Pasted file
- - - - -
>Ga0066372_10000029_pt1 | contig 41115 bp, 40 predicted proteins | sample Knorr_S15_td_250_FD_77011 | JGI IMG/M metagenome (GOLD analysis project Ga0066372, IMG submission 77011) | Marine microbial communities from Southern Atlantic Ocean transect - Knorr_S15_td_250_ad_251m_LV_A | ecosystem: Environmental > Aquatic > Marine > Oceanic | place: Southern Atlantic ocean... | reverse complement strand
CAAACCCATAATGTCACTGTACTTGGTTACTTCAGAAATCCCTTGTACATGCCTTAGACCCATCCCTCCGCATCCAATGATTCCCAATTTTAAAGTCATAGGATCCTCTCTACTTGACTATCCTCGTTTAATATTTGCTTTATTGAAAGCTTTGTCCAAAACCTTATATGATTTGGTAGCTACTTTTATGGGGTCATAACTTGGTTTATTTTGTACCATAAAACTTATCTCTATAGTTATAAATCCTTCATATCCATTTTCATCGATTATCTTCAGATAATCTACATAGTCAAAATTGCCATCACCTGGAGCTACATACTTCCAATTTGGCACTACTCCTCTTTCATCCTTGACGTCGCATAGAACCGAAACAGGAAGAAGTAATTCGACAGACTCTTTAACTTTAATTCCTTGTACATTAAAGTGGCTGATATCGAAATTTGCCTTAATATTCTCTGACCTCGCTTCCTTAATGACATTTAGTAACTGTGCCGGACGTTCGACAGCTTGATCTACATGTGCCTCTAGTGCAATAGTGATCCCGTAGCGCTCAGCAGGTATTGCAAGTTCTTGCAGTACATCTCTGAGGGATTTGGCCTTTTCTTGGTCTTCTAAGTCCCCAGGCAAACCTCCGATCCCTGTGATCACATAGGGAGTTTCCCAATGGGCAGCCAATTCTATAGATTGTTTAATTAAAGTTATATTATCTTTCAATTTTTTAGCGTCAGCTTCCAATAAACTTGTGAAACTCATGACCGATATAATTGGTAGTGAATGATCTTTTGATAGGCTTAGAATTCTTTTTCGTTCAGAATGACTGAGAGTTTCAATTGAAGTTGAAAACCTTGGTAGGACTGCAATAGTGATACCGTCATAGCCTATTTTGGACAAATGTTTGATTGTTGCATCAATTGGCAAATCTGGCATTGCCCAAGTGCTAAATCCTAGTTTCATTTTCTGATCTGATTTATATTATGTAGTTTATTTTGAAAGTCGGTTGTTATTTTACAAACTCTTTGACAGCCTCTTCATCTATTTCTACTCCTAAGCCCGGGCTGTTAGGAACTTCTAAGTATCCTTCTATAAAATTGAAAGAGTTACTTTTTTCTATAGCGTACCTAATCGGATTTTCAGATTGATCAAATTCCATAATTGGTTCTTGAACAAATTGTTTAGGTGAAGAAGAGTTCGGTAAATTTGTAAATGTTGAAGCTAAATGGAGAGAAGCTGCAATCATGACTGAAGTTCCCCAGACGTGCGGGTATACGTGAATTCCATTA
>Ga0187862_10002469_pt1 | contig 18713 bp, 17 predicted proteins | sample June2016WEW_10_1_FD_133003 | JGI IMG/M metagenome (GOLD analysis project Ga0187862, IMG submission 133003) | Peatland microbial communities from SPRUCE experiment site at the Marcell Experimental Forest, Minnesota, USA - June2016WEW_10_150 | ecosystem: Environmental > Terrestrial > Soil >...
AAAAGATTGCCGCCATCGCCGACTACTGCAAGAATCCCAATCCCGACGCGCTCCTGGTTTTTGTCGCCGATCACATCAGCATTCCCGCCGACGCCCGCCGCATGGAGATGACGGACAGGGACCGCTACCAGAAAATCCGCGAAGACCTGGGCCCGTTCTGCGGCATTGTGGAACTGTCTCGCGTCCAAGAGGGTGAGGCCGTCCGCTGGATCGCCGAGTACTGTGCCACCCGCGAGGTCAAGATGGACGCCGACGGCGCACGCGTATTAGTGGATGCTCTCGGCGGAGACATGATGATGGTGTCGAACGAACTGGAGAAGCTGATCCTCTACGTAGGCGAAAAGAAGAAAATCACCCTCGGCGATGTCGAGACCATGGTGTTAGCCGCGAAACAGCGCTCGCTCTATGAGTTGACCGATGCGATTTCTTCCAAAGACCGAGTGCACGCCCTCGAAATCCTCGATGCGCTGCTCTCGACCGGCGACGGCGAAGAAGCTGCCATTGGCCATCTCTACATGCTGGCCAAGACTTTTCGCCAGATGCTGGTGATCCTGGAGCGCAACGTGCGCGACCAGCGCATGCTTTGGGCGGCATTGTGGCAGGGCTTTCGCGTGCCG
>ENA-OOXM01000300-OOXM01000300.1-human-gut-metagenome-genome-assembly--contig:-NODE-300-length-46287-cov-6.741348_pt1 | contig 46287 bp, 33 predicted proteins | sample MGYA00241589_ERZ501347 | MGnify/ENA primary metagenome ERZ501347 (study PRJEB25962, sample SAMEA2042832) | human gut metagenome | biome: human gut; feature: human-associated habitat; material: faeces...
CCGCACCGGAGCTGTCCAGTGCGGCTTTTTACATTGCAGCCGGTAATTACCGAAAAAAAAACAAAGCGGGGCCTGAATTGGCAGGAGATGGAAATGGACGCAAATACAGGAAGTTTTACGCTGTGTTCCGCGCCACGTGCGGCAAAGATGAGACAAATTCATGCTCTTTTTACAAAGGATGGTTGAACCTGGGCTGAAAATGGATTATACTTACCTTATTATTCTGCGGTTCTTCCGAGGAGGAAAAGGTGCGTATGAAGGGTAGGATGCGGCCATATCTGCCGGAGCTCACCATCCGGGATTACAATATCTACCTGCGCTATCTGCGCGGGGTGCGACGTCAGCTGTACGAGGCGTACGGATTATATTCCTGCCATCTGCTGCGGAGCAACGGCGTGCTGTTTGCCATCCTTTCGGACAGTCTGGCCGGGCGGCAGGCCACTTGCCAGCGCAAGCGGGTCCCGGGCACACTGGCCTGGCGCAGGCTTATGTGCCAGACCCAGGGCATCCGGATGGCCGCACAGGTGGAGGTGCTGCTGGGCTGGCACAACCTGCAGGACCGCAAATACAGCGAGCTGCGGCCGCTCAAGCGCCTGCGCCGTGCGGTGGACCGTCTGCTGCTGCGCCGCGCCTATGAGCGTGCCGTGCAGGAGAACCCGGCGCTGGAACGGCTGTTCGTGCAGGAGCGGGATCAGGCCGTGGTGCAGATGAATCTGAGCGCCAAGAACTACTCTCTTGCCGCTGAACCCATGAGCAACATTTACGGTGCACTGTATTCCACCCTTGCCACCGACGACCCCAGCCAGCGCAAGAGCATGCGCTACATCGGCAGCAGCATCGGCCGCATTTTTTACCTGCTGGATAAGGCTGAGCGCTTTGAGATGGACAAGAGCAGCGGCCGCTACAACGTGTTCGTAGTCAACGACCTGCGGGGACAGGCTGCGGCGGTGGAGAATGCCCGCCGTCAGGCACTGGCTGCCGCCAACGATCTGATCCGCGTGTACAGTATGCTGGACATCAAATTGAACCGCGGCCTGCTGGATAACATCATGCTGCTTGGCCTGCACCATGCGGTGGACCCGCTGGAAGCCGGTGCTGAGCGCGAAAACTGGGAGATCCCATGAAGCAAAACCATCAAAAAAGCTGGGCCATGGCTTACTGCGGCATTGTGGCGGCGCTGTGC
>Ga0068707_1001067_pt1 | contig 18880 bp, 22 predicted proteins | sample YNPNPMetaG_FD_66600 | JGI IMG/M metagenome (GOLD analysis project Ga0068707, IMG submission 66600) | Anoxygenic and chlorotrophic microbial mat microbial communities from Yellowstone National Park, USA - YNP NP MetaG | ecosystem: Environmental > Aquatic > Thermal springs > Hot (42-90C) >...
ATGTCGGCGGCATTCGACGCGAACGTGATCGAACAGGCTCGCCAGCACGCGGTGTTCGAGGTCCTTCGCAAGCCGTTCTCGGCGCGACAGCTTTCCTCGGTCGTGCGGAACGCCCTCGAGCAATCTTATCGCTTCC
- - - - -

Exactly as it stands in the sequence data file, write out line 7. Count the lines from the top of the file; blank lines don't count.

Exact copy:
>Ga0068707_1001067_pt1 | contig 18880 bp, 22 predicted proteins | sample YNPNPMetaG_FD_66600 | JGI IMG/M metagenome (GOLD analysis project Ga0068707, IMG submission 66600) | Anoxygenic and chlorotrophic microbial mat microbial communities from Yellowstone National Park, USA - YNP NP MetaG | ecosystem: Environmental > Aquatic > Thermal springs > Hot (42-90C) >...